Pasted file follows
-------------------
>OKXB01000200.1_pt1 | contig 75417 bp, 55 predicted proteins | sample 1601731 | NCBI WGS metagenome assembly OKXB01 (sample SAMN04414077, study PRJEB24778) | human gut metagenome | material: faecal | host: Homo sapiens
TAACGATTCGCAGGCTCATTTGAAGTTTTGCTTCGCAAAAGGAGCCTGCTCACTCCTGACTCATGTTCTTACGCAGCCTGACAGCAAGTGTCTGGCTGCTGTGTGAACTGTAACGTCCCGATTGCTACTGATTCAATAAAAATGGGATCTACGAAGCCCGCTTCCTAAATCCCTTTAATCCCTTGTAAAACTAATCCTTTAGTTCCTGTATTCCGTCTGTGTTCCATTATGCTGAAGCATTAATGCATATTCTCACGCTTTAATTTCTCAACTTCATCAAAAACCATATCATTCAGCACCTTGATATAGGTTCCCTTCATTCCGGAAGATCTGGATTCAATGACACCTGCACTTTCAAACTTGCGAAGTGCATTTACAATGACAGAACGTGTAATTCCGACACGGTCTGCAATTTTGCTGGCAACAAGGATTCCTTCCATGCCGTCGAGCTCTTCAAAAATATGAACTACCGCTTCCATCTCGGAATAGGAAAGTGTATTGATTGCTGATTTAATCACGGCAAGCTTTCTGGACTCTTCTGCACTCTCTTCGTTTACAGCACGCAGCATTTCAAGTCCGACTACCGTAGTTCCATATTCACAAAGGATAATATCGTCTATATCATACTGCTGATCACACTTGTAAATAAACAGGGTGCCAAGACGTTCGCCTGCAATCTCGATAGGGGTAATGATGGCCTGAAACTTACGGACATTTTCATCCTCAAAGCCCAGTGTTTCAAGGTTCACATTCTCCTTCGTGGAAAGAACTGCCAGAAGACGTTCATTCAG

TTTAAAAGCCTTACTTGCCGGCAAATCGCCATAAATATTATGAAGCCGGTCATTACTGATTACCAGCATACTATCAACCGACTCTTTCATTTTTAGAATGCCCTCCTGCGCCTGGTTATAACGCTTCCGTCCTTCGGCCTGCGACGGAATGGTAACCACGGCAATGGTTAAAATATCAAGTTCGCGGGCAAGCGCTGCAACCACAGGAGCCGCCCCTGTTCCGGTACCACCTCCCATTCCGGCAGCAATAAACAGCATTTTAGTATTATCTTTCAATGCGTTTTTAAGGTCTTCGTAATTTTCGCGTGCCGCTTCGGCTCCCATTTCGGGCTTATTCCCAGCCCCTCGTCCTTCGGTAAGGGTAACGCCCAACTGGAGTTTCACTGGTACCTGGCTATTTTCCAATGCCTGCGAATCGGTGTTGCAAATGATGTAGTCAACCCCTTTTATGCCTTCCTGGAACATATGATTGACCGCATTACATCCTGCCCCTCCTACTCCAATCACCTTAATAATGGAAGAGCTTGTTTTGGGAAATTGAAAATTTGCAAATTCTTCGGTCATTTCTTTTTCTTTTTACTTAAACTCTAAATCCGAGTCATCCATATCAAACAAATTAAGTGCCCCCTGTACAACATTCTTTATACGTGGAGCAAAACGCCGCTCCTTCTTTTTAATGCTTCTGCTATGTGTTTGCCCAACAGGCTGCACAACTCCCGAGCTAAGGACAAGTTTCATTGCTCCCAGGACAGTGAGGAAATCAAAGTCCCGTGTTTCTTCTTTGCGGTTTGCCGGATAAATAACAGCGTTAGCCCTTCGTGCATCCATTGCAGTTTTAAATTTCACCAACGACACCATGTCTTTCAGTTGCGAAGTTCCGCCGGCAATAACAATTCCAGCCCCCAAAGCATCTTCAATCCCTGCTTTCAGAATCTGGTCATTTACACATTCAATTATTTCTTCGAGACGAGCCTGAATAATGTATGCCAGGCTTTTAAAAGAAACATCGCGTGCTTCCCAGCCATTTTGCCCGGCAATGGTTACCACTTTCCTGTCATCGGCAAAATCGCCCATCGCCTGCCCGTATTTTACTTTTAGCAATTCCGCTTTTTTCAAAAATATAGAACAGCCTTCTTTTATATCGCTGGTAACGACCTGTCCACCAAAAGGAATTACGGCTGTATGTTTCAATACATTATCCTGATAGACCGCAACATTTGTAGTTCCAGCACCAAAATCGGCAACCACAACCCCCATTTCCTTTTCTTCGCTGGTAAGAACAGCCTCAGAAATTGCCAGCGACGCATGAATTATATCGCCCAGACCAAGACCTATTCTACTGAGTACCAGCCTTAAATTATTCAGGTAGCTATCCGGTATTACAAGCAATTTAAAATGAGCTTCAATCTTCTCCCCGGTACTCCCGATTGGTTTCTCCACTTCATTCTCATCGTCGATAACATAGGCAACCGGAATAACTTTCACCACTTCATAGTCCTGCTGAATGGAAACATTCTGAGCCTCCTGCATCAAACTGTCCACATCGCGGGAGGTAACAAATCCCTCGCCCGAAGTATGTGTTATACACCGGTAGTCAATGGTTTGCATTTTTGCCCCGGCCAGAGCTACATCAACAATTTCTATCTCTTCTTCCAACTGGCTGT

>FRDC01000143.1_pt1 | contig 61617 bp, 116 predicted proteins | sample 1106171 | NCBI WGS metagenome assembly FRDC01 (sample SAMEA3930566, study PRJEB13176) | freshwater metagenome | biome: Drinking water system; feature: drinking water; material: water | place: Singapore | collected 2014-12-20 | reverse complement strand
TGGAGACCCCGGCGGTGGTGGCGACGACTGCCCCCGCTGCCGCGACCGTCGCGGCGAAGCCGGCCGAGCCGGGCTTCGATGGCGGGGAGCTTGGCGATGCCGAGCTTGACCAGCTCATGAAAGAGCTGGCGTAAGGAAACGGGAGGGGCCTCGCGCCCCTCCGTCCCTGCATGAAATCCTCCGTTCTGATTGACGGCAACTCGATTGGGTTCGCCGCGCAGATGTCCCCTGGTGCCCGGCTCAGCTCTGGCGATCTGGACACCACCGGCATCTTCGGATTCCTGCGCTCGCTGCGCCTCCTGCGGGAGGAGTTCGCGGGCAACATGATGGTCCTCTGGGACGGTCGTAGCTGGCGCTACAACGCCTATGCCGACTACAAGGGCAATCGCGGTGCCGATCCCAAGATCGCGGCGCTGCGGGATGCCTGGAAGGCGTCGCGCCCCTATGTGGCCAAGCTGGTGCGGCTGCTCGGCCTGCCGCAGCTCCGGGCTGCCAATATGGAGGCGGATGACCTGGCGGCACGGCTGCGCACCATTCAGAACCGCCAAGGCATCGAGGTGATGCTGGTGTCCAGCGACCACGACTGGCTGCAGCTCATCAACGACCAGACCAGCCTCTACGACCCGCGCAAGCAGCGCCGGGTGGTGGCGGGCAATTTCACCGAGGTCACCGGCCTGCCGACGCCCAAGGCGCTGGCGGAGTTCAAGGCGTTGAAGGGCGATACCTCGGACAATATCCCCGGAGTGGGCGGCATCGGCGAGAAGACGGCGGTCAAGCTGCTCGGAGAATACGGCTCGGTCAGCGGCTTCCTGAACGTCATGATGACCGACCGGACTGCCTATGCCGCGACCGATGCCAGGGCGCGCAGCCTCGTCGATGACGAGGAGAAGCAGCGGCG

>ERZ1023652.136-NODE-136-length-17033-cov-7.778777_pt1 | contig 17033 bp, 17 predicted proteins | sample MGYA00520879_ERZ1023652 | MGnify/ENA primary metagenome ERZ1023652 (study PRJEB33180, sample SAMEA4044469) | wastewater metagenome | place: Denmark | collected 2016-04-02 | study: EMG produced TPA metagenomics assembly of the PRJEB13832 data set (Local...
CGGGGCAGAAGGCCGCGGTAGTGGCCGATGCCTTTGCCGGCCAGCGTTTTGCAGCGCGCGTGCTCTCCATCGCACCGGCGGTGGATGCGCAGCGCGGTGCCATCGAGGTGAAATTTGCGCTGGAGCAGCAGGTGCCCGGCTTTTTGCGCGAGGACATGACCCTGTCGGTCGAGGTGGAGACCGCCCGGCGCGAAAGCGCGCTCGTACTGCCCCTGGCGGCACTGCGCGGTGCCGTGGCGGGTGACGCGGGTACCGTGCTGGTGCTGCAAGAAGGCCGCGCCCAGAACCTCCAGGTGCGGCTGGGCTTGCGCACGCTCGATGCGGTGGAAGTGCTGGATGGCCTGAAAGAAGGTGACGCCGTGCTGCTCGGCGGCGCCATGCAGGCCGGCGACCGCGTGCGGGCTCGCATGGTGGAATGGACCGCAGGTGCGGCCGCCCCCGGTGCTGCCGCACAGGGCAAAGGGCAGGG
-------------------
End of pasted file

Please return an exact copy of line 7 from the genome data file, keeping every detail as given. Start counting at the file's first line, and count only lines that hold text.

CGGGGCAGAAGGCCGCGGTAGTGGCCGATGCCTTTGCCGGCCAGCGTTTTGCAGCGCGCGTGCTCTCCATCGCACCGGCGGTGGATGCGCAGCGCGGTGCCATCGAGGTGAAATTTGCGCTGGAGCAGCAGGTGCCCGGCTTTTTGCGCGAGGACATGACCCTGTCGGTCGAGGTGGAGACCGCCCGGCGCGAAAGCGCGCTCGTACTGCCCCTGGCGGCACTGCGCGGTGCCGTGGCGGGTGACGCGGGTACCGTGCTGGTGCTGCAAGAAGGCCGCGCCCAGAACCTCCAGGTGCGGCTGGGCTTGCGCACGCTCGATGCGGTGGAAGTGCTGGATGGCCTGAAAGAAGGTGACGCCGTGCTGCTCGGCGGCGCCATGCAGGCCGGCGACCGCGTGCGGGCTCGCATGGTGGAATGGACCGCAGGTGCGGCCGCCCCCGGTGCTGCCGCACAGGGCAAAGGGCAGGG